Posted in GARDENING, Southernisms

Today is NOT that Day

Dear Mr. Garden Guy,

I recently stumbled across the most charming blog -Living for Today.  Although written by an adoring mother, its not a sugar ‘n cupcakes mommy blog.  So don’t roll your eyes!  She explains: “This blog is about realizing, enjoying and appreciating what I can do today.”  Its about everyday moments.  Turning even mishaps (like damaging her car – twice in the same day – ouch!) into positive take-aways.  This mom’s slogan is “Someday I won’t be able to do this.  Today is NOT that day!”  Check out her blog in the link below.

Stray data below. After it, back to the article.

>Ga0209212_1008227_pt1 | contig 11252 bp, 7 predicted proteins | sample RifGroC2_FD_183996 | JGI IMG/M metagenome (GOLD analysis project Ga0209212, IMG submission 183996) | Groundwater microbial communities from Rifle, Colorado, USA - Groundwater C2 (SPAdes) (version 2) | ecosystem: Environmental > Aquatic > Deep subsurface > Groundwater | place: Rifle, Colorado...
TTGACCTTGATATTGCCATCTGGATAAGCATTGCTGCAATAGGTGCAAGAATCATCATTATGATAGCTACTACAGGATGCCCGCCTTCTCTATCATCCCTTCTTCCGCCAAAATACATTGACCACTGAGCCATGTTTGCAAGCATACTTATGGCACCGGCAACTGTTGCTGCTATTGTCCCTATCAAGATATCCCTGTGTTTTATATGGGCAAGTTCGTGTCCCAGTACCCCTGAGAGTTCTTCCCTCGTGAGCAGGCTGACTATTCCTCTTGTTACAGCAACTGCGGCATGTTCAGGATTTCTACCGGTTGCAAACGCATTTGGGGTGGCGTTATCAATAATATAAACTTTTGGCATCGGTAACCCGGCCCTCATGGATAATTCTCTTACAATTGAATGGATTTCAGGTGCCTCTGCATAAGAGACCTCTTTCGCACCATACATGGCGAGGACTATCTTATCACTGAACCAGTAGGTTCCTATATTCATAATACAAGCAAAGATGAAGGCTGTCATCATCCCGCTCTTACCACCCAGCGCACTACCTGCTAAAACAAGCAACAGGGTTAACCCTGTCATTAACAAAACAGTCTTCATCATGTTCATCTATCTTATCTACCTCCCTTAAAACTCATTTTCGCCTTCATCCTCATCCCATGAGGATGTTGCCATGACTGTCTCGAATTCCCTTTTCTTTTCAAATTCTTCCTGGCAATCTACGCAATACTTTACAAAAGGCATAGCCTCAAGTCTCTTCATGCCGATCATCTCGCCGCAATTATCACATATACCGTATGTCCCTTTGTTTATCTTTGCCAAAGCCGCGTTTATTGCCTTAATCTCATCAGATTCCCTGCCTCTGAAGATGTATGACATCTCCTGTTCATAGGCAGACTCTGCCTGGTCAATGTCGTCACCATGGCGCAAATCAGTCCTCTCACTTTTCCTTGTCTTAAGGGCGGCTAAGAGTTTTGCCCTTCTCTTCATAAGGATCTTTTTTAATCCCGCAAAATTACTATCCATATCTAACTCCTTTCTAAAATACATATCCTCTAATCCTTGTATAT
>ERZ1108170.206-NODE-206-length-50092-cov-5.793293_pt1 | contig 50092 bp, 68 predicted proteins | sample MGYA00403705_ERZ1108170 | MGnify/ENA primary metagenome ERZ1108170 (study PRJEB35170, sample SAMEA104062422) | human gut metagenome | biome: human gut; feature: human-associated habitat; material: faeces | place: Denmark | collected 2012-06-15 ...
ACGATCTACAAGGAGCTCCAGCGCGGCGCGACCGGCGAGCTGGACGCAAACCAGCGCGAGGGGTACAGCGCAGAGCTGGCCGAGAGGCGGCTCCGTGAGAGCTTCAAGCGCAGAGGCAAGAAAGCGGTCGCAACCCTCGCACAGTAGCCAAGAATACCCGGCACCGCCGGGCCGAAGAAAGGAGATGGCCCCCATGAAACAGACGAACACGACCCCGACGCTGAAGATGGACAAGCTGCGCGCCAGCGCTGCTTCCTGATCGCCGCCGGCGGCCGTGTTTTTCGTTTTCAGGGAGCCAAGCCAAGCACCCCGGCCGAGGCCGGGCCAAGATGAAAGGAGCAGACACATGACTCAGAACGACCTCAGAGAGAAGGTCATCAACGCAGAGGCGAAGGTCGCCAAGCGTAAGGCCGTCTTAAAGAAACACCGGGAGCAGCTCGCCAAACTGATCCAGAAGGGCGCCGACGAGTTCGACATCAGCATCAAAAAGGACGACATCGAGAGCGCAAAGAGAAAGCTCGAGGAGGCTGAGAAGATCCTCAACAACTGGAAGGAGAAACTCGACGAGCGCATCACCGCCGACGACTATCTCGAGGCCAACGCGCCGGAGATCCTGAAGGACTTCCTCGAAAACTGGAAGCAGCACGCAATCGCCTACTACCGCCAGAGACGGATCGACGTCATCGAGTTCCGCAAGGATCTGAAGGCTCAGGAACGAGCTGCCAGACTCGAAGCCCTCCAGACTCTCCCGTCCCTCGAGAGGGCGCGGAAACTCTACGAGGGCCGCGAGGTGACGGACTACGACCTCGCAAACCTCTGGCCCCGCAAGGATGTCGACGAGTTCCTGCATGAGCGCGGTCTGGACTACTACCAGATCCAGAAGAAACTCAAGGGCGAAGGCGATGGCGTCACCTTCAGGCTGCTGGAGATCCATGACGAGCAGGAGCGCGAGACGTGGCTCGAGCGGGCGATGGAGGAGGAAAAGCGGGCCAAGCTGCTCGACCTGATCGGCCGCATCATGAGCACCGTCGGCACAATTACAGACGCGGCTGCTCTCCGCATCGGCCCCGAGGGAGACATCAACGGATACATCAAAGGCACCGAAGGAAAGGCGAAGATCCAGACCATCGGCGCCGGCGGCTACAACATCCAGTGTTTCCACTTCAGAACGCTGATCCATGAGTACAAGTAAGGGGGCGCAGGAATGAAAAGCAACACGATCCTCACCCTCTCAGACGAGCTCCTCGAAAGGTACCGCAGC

I am a 48 year old wife and mother of four; Brady 20, Riley 17, Annie 14 and Josie 12.  I am also a professional photographer.  Around the age of 45 I started to notice some changes; for instance I…

 

Source: About

 

So what does this have to do with gardening?  You may ask.

Everything.

Someday I won’t be able to do my own yardwork.  Today is NOT that day!  I often covet my neighbors’ ground crews hired to maintain their lawns.  Today while I was just beginning to cut back shrubbery and ornamentals for the winter, the professionals were completing their work with such speed and precision that it seemed otherworldly.   An hour later I was still outside – wacking/mowing down weedy grass.  Typically a sweaty, achy, laborious job. I picked my turf battles carefully, doing only half the yard. Two hours was enough. I moved on to the vegetable gardens.

  • Harvested the last of the eggplants
  • Picked a few bush beans for freezing
  • Watered the lettuce
  • Tended to the medicinal  herbs – rosemary, lemon balm, cat mint